century the Caliph of Cordoba asked the Emperor to send a mosaicist
to work on the Great Mosque there. The man duly arrived equipped
with tons of cubes and taught a group of locals how to mosaic. What's
more, it seems that the Muslim palaces of southern Spain, such as
the Alhambra, were descendants of the Great Palace in Constantinople,
now alas no more. On the other hand, in the twelfth century a building
in the Seljuk Turk stalactite style was added to that same Great
the biggest architectural challenge for Islam was to equal or surpass
the greatest temple in Christendom – St. Sophia in Constantinople.
Once the city was captured by the Turks in 1453 their architects
tried to do just that, and did indeed attain near-perfection in
the Blue Mosque, the Süleyman Mosque and others. Like Sophia
these glorious imperial buildings had a vast central dome supported
by semi-domes, an imposing porch and an arcaded courtyard with a
fountain for ablutions. But for all the perfection of Istanbul's
great mosques none of their domes ever exceeded the dome of the
The very first minarets beside mosques were inspired by square
Syrian church towers, and there were other Christian elements that
influenced Islam. Prayer niches facing Mecca derive from east-facing
prayer niches of the early Christians, who also bequeathed Muslims
their prayer halls, prostration and fasting. Desert monks
used to chant psalms in the middle of the night, and this probably
gave rise to today's group chanting of the Koran by Muslims. In
fact Muslims were so impressed by the asceticism and other spiritual
practices of the monks that in due course they incorporated many
of these features into Sufi mysticism.
In the secular world the practice of secluding and veiling Muslim
women was a straight lift not from the pages of the Koran but from
the palaces of Byzantium, as was the harem. Indeed the caliphs'
courts at Damascus and Baghdad inherited much of their love of luxurious
costume, gold vessels, gorgeous gems and other indices of conspicuous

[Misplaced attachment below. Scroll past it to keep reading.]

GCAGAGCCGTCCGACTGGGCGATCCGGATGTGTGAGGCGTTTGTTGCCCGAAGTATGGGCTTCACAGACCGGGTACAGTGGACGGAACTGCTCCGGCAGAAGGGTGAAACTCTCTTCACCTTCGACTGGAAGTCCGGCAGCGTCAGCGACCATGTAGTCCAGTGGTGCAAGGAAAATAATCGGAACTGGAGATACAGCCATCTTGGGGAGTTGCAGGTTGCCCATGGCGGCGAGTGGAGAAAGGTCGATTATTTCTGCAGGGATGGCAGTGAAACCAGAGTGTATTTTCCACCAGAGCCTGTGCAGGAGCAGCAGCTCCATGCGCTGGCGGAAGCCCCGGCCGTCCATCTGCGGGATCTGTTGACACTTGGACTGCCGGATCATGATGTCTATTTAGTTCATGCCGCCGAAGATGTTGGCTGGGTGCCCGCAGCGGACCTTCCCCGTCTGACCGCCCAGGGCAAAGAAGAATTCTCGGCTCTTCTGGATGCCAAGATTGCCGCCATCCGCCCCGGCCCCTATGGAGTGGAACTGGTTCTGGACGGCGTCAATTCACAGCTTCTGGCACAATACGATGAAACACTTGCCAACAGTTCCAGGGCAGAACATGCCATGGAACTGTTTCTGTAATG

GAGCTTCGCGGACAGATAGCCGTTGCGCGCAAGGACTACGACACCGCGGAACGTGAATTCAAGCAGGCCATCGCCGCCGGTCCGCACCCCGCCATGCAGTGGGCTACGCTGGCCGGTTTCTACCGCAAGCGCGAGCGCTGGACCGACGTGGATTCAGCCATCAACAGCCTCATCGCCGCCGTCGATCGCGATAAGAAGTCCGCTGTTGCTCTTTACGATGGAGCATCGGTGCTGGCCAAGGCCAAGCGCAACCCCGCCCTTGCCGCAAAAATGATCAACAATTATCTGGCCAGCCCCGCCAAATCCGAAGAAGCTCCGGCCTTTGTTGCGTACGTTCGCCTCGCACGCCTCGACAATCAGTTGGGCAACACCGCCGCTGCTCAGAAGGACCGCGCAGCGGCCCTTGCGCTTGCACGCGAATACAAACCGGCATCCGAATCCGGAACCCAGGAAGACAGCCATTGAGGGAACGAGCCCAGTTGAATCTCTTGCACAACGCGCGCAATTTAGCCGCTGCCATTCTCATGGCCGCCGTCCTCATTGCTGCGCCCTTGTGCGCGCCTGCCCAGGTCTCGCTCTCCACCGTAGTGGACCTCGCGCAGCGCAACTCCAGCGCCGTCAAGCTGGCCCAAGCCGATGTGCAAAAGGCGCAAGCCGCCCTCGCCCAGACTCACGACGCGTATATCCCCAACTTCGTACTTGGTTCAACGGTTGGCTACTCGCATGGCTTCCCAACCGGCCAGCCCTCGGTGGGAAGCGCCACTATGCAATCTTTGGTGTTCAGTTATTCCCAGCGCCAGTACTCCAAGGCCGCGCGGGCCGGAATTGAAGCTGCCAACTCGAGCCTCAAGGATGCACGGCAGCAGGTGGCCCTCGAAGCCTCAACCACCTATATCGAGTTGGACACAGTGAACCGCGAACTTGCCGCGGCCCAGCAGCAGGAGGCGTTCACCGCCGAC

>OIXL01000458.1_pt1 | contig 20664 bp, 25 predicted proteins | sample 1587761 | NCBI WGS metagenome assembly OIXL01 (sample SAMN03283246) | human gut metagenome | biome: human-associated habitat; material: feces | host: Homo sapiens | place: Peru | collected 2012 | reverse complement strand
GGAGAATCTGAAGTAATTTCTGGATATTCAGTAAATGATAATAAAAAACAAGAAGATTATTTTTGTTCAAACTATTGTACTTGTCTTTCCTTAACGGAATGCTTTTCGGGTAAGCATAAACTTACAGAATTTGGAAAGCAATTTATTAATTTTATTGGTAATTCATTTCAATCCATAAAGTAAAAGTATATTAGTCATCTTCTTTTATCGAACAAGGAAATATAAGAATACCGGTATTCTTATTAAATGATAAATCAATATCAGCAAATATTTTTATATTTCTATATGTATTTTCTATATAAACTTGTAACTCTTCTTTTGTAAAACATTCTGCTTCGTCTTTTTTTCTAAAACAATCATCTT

consumption from the same spectacular source.
As Lord Carey mentioned, Islam famously gave Greek Classical learning
to the West – Aristotle, Plato, Euclid, Archimedes, Hippocrates
– but Islam acquired it all from Byzantium, which for centuries
had carefully preserved the precious inheritance in libraries of
Antioch in Syria, Caesarea and Gaza in Palestine, and Alexandria
in Egypt. Indeed, the citizens of Constantinople were accustomed
to quote Homer much as we today quote Shakespeare. And in the ninth
century the Caliph of Baghdad invited the Byzantine Leo the Mathematician
to visit him, because Leo was a renowned expert on Classical science,
mathematics and astronomy.
A final irony. Ask anyone to name the symbol of Islam and you will
be told, "A crescent". Why a crescent? Because when the
Turks captured Constantinople they decided to adopt the city's symbol,
a crescent moon, and make it their own. Thus, when turning St. Sophia
into a mosque, they took the Christian cross off the dome and replaced
it with their new emblem. The irony is that long before the time
of Christ the city chose the crescent moon to honour Diana, a pagan
This article was first published in the Catholic Herald, 14 May
The reconstruction of St. Sophia, Constantinople, is from www.byzantium1200.com